2020 vision: the changing face of frontier markets

T. Row Price's Oliver Bell.

Oliver Bell, portfolio manager of the T. Rowe Price Frontier Markets Equity strategy, assesses the continuing growth in frontier market countries and how they are likely to shape up in coming years.


At T. Rowe Price, we believe many frontier market economies are experiencing a common long-term path to prosperity. Despite what is often heard in the press, there is currently more peace across the world than at any other time in history, with only a handful of conflicts occurring.

This has allowed democracy to take hold in an increasing number of frontier outposts, with politicians incentivised to make widespread economic improvements in order to stay in power. These economic reforms often lead to an influx of foreign investment, which in turn leads to strong economic growth and provides a tailwind to the corporate sector.

Pakistan’s upgrade to the MSCI Emerging Markets (EM) Index earlier this week means the number of countries in the MSCI Frontier Markets Index has fallen from 24 to 23. But as more and more countries move along this path to prosperity, what will Frontier look like in 2020…?

Pakistan – upgraded to EM status last week

Pakistan, a market we have been overweight since our launch in 2014, joined the EM index earlier this week. We have seen a transformation in Pakistan’s fortunes over the past few years, but further reform and development will be needed for Pakistan to make the jump to be a true ‘Asian tiger’.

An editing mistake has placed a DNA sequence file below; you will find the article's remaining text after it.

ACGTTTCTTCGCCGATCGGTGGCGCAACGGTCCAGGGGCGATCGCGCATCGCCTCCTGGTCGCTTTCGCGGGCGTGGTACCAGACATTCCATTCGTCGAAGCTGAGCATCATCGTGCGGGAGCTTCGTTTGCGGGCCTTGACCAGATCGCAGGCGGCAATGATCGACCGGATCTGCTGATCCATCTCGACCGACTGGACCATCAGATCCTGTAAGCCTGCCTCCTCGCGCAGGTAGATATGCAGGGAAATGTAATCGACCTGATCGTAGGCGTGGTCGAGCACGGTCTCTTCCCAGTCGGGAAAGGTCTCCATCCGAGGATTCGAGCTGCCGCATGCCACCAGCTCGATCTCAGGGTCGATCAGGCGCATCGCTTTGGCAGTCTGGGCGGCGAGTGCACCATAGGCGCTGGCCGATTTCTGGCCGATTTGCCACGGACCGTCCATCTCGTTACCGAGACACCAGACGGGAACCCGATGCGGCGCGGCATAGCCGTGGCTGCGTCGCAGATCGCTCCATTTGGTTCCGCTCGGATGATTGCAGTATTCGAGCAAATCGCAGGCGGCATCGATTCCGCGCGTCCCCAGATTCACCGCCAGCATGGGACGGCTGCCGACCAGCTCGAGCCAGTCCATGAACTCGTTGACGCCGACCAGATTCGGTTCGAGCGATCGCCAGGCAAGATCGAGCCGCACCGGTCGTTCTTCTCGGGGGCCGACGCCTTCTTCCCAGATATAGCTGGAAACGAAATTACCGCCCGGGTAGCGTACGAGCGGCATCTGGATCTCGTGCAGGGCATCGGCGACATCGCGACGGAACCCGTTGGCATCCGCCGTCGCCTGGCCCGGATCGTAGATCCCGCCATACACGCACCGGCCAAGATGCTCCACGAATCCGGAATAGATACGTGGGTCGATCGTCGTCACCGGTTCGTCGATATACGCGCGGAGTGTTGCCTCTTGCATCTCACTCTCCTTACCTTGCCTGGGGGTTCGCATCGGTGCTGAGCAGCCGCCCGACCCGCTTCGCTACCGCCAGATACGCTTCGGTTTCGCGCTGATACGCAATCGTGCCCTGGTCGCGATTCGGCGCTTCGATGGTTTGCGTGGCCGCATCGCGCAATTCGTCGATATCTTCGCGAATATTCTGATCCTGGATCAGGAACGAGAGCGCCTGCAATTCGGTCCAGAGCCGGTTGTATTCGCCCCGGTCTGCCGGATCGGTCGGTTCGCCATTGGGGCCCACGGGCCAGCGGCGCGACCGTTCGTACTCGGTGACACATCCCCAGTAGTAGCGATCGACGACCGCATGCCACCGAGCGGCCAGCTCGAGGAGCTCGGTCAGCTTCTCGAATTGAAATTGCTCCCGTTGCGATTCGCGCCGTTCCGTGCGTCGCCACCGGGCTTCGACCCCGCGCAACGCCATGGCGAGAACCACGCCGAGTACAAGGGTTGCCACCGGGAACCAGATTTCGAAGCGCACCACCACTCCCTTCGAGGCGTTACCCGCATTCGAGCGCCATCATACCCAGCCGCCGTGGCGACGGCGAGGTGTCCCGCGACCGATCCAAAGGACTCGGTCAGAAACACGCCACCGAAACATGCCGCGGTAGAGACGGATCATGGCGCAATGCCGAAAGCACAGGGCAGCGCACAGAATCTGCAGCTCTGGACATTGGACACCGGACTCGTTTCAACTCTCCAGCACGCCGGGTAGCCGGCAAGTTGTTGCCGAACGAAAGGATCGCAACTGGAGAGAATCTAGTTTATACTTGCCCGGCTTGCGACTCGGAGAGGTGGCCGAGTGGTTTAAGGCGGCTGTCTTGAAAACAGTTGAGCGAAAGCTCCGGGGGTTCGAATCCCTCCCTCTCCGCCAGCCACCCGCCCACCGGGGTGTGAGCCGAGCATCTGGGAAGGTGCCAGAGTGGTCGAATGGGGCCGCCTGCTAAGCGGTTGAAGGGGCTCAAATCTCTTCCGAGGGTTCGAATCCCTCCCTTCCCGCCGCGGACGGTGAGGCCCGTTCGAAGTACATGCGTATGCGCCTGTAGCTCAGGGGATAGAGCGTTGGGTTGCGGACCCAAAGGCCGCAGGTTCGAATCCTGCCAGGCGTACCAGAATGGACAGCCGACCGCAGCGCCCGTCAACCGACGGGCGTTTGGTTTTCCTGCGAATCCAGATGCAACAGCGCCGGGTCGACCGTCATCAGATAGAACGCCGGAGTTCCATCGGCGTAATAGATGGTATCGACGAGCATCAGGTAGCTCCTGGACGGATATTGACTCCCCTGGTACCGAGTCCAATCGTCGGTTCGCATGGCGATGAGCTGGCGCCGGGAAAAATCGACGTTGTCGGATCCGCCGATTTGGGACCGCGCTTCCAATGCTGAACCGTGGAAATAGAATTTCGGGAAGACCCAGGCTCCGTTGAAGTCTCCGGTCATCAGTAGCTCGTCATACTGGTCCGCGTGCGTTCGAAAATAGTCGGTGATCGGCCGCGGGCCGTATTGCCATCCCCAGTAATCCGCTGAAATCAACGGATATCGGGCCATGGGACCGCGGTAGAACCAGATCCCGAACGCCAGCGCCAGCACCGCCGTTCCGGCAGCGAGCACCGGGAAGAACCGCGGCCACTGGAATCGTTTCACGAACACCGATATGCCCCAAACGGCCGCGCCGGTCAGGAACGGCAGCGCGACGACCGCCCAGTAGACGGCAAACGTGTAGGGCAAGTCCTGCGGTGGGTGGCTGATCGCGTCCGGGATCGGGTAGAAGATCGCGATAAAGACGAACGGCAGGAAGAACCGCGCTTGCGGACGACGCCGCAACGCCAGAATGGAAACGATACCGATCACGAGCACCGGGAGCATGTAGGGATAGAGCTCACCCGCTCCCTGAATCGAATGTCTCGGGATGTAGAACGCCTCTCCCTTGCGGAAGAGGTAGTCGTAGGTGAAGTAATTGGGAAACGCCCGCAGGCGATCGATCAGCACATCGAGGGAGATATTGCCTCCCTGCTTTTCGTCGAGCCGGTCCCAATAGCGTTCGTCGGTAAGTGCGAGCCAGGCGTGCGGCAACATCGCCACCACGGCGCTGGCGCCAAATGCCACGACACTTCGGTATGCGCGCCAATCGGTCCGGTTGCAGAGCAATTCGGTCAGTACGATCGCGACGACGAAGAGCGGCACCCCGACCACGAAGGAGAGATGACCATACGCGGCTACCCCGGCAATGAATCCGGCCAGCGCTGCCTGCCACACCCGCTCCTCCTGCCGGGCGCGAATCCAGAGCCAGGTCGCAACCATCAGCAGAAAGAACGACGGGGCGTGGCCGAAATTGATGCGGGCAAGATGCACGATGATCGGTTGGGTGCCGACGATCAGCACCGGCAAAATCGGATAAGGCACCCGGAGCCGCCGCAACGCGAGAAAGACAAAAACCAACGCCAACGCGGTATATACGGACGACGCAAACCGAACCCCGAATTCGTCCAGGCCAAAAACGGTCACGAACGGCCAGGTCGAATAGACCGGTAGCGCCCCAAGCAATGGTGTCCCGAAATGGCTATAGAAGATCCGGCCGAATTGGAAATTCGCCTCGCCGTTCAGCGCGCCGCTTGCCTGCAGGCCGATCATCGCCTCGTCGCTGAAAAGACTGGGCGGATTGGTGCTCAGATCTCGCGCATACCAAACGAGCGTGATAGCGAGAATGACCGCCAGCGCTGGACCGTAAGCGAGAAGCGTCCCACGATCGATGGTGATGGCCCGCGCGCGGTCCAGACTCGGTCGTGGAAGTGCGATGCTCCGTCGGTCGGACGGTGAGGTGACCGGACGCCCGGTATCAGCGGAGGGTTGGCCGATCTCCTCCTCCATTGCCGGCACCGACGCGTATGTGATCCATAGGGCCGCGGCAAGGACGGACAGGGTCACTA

Despite the upgrade, Pakistan’s impact in the EM index is just six stocks, making up about 0.1 per cent of the index. The number of companies going from Frontier to EM is reduced, due to liquidity reasons. This means Pakistan is essentially a rounding error – are active investors going to bother? In my view, a country should probably not be upgraded unless it is a minimum of 0.5 per cent of the index.

Argentina – likely upgrade to EM status in 2018

I would expect Argentina to be announced for an upgrade shortly, leading to an entry into the MSCI EM index next year. Argentina’s reversal of fortune dates back to October 2015, when we witnessed much-needed change in politics through the election of business-friendly Mauricio Macri as president. Macri swiftly implemented reforms that returned some form of normality to Argentina and the markets rallied strongly.

We now need to see further political reforms and inward investment to deliver sustainable growth in the economy. If Macri can consolidate power in the October legislative elections the reform drive can continue.